I have 2 threads created using lambdas, Inside of lambda i am calling a my function where i am manipulating my global variables.

I believe when we don't pass values to functions inside thread with keyword std::ref(), it will passed by value even though function parameters are reference variables. But here in my program I expect x, y, z variables to print only 0, 0, 0 as I have not used std::ref to pass variables but it prints 9, 0, 0 sometime and 0, 0, 0 other time. Am i missing something here?

Please find my code below

I have tried executed below program to test my output

#include <stdio.h>
#include <iostream>
#include <thread>

using namespace std;

int x = 0;
int y = 0;
int z = 0;

void func(int& a, int& b)
    for (int i = 0; i < 10000; ++i)
        a += i;
        b += i;


int main()
    std::thread t1([]() {
        func(x, z);

    std::thread t2([]() {
        func(y, z);

    cout << "x,y,z=" << x << " " << y << " " << z << " " << endl;
    return 0;
  • what makes you think std::ref is necessary to pass by reference ? Commented Aug 9, 2019 at 9:46
  • 2
    also : you probably want to join the threads before you print the results - otherwise the threads probably haven't finished their work yet. Commented Aug 9, 2019 at 9:47
  • Don't pass by reference to a thread. Pass by smart pointer instead if you must not make a copy. Commented Aug 9, 2019 at 9:49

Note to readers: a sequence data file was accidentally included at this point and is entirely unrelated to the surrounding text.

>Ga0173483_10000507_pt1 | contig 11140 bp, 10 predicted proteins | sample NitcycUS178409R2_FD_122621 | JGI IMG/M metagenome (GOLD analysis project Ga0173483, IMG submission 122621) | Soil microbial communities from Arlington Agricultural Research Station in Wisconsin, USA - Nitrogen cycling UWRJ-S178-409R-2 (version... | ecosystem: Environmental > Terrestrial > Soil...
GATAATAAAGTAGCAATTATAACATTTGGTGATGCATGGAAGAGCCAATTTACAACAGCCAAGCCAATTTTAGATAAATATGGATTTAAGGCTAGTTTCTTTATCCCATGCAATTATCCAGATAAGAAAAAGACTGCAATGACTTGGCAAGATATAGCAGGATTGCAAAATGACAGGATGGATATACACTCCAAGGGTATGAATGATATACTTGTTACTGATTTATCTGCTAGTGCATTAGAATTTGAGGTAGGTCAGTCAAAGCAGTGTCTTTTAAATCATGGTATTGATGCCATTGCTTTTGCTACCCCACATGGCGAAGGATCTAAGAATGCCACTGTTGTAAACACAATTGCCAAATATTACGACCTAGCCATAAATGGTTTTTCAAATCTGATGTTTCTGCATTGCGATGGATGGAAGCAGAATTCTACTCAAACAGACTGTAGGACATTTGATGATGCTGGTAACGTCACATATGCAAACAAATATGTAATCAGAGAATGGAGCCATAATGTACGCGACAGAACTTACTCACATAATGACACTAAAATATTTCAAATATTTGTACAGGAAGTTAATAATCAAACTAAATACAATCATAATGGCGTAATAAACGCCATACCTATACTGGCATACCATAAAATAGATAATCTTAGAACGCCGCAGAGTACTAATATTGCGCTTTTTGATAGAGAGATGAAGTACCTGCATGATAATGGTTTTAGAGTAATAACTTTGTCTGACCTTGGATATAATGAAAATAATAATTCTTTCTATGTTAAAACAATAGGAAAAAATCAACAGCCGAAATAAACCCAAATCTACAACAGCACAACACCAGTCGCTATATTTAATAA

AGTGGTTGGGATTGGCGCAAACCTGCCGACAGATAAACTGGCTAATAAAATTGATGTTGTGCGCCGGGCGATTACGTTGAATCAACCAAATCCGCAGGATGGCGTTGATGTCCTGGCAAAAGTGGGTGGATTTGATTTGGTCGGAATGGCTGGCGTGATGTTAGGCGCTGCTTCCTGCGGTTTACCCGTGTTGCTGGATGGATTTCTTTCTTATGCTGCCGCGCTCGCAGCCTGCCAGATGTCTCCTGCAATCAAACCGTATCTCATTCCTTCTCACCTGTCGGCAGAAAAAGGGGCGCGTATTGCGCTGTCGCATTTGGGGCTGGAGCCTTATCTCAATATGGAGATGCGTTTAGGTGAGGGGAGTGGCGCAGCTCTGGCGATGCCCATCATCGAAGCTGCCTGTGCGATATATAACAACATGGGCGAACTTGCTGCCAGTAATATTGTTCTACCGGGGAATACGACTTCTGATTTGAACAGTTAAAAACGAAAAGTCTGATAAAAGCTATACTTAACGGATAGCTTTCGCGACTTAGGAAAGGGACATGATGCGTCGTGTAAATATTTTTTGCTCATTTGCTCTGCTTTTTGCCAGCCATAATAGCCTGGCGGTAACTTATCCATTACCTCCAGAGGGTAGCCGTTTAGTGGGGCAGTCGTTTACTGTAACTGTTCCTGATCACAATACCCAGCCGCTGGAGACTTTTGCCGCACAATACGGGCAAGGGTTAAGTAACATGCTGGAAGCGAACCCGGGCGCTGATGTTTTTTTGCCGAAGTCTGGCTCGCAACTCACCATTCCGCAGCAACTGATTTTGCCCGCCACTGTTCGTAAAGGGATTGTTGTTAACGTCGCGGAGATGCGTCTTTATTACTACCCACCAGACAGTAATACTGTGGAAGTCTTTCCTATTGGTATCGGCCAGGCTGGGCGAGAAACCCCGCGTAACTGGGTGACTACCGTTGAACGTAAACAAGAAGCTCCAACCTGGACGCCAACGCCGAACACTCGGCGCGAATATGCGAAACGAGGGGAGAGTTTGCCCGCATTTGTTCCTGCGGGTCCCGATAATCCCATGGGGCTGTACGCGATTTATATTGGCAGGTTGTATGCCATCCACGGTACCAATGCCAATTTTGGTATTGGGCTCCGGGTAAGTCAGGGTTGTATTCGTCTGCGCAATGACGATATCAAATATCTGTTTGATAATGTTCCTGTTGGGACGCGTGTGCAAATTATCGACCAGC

• @SanderDeDycker when i read about std threads, it says through we define thread function parameters as ref, it has to passed through std::ref? Its't that right? Commented Aug 9, 2019 at 10:46
  • @VinayVinay : in some cases, you need std::ref (when you want to copy a "reference" eg.), but not in your case. Your lambda's just access globals. Even if they would capture variables, they can just be captured by reference. For more, refer to : C++ Difference between std::ref(T) and T&?. Commented Aug 9, 2019 at 11:18

1 Answer 1


You have a problem here. Two threads are writing to the same targets without protection (a mutex), so your results are undefined.

When two threads write to the same variable, unless the operation is atomic the result might not be what you expected.


int x = 0;
function 1: x++;
function 2: x++;

The result might be 1 instead of the expected 2 because the function 2 might read x as 0, before function 1 has modified it.

Also, you don't wait for the threads to finish as the comment says.

Good practises:

  • When modifying variables, use mutual exclusion (mutex)
  • Avoid passing by reference to a thread function, it's too easy to get the referenced variable out of scope before the thread has the chance to access it. You are possibly referencing a stack object that would go out of scope.

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